The FDA has approved hearing implant maker Cochlear Limited’s submission for a new remote feature that would allow specialists to perform follow-up programming on a patient’s cochlear implant remotely, a la a telemedicine platform. The feature for the company’s Nucleus Cochlear Implant System is indicated for those who have had at least six months of experience with their implant sound processor, and according to the FDA could serve as a substantial relief to certain hearing loss patients.
“Programming adjustments to a cochlear implant are performed at specialized cochlear implant centers or at clinics by audiologists with expertise in cochlear implants,” Dr. Malvina Eydelman, director of the Division of Ophthalmic, and Ear, Nose and Throat Devices in the FDA’s Center for Devices and Radiological Health, said in a statement. “Being able to have a qualified audiologist program the device via telemedicine from a remote location can greatly reduce the burden to patients and their families, especially those who must travel great distances or need frequent adjustments.”
Cochlear implants are often reprogrammed to adjust how the implant stimulates the nerves of a patient’s inner ear. According to the FDA, these adjustments can greatly increase a user’s ability to understand speech or music, remain comfortable in loud environments, and generally improve quality of life.
Approval of the remote programming feature was based on clinical data submitted to the agency. In this study, 39 patients aged 12 years or older who had the implant for at least one year received one in-person and two remote programming sessions, each spaced two months apart. There were no significant differences in speech perception test results collected one month after each session type, or in hearing self-assessments also collected by the agency. The agency also took cybersecurity measures during the remote programming into account when making its decision.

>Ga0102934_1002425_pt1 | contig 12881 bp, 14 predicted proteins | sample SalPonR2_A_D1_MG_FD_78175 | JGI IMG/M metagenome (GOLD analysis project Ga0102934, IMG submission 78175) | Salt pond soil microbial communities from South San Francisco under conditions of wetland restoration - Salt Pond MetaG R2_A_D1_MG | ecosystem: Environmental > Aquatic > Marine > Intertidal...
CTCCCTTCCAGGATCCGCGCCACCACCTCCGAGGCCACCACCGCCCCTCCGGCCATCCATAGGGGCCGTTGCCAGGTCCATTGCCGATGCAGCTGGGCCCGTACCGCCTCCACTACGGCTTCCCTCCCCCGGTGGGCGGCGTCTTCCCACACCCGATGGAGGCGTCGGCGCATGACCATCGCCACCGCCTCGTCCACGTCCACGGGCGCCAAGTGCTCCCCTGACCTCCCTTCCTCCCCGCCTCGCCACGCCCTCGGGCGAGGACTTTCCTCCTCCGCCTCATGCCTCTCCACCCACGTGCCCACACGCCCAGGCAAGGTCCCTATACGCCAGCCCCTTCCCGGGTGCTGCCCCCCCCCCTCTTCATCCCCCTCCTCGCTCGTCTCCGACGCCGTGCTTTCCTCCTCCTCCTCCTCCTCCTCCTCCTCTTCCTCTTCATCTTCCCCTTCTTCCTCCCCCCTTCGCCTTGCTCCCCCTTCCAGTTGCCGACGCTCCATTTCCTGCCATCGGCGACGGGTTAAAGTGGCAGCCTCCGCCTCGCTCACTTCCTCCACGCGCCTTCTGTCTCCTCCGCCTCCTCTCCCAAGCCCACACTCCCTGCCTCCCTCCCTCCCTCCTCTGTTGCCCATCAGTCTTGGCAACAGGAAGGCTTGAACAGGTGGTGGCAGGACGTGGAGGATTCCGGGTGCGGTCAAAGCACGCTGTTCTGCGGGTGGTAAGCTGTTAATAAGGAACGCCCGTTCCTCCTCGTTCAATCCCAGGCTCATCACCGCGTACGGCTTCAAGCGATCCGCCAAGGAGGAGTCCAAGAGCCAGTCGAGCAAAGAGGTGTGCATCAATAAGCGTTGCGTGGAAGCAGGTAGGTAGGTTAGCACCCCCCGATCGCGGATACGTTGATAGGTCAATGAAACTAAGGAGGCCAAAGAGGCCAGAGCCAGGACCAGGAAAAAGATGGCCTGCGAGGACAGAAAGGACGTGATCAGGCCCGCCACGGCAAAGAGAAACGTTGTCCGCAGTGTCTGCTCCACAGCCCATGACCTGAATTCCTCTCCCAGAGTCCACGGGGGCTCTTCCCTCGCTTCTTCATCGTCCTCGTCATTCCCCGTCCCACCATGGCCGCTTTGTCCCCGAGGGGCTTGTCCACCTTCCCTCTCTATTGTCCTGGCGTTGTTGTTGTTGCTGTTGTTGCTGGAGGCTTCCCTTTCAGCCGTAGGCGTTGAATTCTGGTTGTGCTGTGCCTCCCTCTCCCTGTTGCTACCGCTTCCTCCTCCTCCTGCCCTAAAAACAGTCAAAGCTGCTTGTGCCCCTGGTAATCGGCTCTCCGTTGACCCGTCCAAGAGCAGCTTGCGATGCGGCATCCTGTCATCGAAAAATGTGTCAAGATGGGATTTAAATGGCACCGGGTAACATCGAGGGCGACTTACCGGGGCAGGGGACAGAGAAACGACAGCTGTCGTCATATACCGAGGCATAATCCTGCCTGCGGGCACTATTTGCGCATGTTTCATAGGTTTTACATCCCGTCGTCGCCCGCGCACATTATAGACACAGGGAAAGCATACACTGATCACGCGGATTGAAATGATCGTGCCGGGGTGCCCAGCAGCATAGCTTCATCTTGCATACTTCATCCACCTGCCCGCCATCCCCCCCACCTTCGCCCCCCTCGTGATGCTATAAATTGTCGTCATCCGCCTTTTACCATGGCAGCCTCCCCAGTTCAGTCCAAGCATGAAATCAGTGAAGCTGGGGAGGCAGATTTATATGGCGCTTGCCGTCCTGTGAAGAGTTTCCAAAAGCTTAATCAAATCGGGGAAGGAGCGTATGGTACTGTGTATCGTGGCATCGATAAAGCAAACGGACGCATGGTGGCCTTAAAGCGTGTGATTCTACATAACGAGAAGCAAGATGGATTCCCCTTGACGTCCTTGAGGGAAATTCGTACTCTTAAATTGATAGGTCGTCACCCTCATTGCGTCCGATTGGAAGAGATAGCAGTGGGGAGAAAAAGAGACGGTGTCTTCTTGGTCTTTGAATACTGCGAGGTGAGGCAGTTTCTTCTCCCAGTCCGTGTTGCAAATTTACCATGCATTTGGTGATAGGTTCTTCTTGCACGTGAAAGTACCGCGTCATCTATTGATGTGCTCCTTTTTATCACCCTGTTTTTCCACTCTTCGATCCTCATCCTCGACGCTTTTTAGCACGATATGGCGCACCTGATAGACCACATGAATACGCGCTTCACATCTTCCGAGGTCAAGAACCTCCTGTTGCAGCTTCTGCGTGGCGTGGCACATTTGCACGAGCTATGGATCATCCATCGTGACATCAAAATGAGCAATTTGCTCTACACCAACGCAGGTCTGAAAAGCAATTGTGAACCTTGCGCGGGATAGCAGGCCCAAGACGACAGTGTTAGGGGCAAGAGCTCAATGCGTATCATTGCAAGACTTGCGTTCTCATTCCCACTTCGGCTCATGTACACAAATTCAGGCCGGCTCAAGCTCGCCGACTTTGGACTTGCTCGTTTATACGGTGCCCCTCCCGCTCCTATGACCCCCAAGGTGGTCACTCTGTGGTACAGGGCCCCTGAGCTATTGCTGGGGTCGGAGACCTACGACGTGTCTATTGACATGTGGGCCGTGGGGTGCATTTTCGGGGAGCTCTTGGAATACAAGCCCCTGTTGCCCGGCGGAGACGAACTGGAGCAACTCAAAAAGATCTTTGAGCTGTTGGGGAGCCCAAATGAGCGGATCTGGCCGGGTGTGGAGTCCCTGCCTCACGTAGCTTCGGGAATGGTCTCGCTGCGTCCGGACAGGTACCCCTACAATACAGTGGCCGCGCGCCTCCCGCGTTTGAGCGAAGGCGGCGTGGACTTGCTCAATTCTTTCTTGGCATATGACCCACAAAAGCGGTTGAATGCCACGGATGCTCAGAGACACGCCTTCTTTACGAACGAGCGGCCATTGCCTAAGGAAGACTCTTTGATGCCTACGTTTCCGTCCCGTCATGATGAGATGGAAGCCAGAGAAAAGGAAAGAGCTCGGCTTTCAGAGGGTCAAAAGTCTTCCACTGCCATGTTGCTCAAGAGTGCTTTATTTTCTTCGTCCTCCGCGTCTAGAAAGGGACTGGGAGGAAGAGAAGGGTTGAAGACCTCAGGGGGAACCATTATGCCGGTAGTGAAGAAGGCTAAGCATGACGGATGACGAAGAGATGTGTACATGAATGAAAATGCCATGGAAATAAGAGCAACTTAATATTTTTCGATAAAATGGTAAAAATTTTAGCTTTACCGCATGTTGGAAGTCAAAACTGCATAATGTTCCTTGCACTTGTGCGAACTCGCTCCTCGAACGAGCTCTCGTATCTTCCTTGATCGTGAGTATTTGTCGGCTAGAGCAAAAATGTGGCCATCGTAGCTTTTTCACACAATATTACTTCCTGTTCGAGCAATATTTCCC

The approval comes just months after the FDA also approved Cochlear’s Nucleus 7 Sound Processor, the first cochlear implant for hearing developed specifically for use with iPhones, iPods, and iPads. Along with holding the distinction of being the market’s smallest and lightest behind-the-ear cochlear implant, the product allows users to stream sound directly from a compatible device to their sound processor.
“An iPhone is used every minute of the day nationwide,” Jan Janssen, senior vice president of research and development at Cohclear, said in July. “Taking phone calls, accessing audio-based apps, streaming music and making FaceTime calls are often taken for granted, but for those with hearing loss, this everyday technology can be very challenging. This is especially true for those with cochlear implants who have had to use external devices to successfully complete these tasks.”jordan shoes for sale outlet footlocker